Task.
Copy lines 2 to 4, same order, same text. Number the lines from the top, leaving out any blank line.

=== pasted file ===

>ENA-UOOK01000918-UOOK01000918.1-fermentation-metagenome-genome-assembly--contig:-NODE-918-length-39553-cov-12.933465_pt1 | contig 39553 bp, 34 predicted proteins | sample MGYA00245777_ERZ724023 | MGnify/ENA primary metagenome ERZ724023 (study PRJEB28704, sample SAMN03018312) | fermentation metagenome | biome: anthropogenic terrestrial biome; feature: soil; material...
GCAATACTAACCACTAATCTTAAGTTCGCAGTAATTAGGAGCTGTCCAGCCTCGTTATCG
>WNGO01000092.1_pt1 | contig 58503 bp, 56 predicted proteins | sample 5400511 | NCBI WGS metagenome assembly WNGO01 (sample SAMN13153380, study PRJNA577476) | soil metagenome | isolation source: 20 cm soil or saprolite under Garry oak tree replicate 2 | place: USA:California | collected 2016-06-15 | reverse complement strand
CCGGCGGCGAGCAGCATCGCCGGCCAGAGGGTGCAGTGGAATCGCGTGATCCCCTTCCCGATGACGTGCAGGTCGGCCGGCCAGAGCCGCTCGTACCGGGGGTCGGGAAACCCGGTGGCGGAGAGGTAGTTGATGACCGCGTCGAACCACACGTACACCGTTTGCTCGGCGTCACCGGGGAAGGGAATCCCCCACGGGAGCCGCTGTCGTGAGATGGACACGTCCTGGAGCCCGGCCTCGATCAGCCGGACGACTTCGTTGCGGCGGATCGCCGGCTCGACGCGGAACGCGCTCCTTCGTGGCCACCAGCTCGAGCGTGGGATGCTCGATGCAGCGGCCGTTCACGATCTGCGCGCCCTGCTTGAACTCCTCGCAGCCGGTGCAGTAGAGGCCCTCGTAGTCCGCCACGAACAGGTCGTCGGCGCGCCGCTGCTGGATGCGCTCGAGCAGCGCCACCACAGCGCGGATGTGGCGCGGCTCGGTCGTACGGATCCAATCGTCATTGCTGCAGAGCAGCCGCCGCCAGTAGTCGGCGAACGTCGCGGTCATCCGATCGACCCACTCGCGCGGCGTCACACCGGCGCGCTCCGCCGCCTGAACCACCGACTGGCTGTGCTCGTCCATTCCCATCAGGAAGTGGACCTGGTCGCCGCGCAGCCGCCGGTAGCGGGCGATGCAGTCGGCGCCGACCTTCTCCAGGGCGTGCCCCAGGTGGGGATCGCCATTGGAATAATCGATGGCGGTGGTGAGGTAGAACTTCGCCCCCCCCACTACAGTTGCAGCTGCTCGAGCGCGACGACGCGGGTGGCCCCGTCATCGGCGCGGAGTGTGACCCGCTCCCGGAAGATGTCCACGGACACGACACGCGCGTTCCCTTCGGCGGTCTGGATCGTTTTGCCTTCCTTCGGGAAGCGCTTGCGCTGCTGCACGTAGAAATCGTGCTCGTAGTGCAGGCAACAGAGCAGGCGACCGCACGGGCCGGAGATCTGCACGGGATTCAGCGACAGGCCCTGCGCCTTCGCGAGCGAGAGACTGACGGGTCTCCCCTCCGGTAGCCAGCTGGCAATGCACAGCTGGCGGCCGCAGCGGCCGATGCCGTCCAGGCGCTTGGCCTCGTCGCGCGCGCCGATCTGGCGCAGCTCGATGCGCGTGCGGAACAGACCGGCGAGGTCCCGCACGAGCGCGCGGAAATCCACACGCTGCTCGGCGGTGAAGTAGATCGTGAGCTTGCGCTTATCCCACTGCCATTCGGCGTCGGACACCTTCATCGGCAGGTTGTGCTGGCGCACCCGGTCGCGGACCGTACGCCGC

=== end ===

GCAATACTAACCACTAATCTTAAGTTCGCAGTAATTAGGAGCTGTCCAGCCTCGTTATCG
>WNGO01000092.1_pt1 | contig 58503 bp, 56 predicted proteins | sample 5400511 | NCBI WGS metagenome assembly WNGO01 (sample SAMN13153380, study PRJNA577476) | soil metagenome | isolation source: 20 cm soil or saprolite under Garry oak tree replicate 2 | place: USA:California | collected 2016-06-15 | reverse complement strand
CCGGCGGCGAGCAGCATCGCCGGCCAGAGGGTGCAGTGGAATCGCGTGATCCCCTTCCCGATGACGTGCAGGTCGGCCGGCCAGAGCCGCTCGTACCGGGGGTCGGGAAACCCGGTGGCGGAGAGGTAGTTGATGACCGCGTCGAACCACACGTACACCGTTTGCTCGGCGTCACCGGGGAAGGGAATCCCCCACGGGAGCCGCTGTCGTGAGATGGACACGTCCTGGAGCCCGGCCTCGATCAGCCGGACGACTTCGTTGCGGCGGATCGCCGGCTCGACGCGGAACGCGCTCCTTCGTGGCCACCAGCTCGAGCGTGGGATGCTCGATGCAGCGGCCGTTCACGATCTGCGCGCCCTGCTTGAACTCCTCGCAGCCGGTGCAGTAGAGGCCCTCGTAGTCCGCCACGAACAGGTCGTCGGCGCGCCGCTGCTGGATGCGCTCGAGCAGCGCCACCACAGCGCGGATGTGGCGCGGCTCGGTCGTACGGATCCAATCGTCATTGCTGCAGAGCAGCCGCCGCCAGTAGTCGGCGAACGTCGCGGTCATCCGATCGACCCACTCGCGCGGCGTCACACCGGCGCGCTCCGCCGCCTGAACCACCGACTGGCTGTGCTCGTCCATTCCCATCAGGAAGTGGACCTGGTCGCCGCGCAGCCGCCGGTAGCGGGCGATGCAGTCGGCGCCGACCTTCTCCAGGGCGTGCCCCAGGTGGGGATCGCCATTGGAATAATCGATGGCGGTGGTGAGGTAGAACTTCGCCCCCCCCACTACAGTTGCAGCTGCTCGAGCGCGACGACGCGGGTGGCCCCGTCATCGGCGCGGAGTGTGACCCGCTCCCGGAAGATGTCCACGGACACGACACGCGCGTTCCCTTCGGCGGTCTGGATCGTTTTGCCTTCCTTCGGGAAGCGCTTGCGCTGCTGCACGTAGAAATCGTGCTCGTAGTGCAGGCAACAGAGCAGGCGACCGCACGGGCCGGAGATCTGCACGGGATTCAGCGACAGGCCCTGCGCCTTCGCGAGCGAGAGACTGACGGGTCTCCCCTCCGGTAGCCAGCTGGCAATGCACAGCTGGCGGCCGCAGCGGCCGATGCCGTCCAGGCGCTTGGCCTCGTCGCGCGCGCCGATCTGGCGCAGCTCGATGCGCGTGCGGAACAGACCGGCGAGGTCCCGCACGAGCGCGCGGAAATCCACACGCTGCTCGGCGGTGAAGTAGATCGTGAGCTTGCGCTTATCCCACTGCCATTCGGCGTCGGACACCTTCATCGGCAGGTTGTGCTGGCGCACCCGGTCGCGGACCGTACGCCGC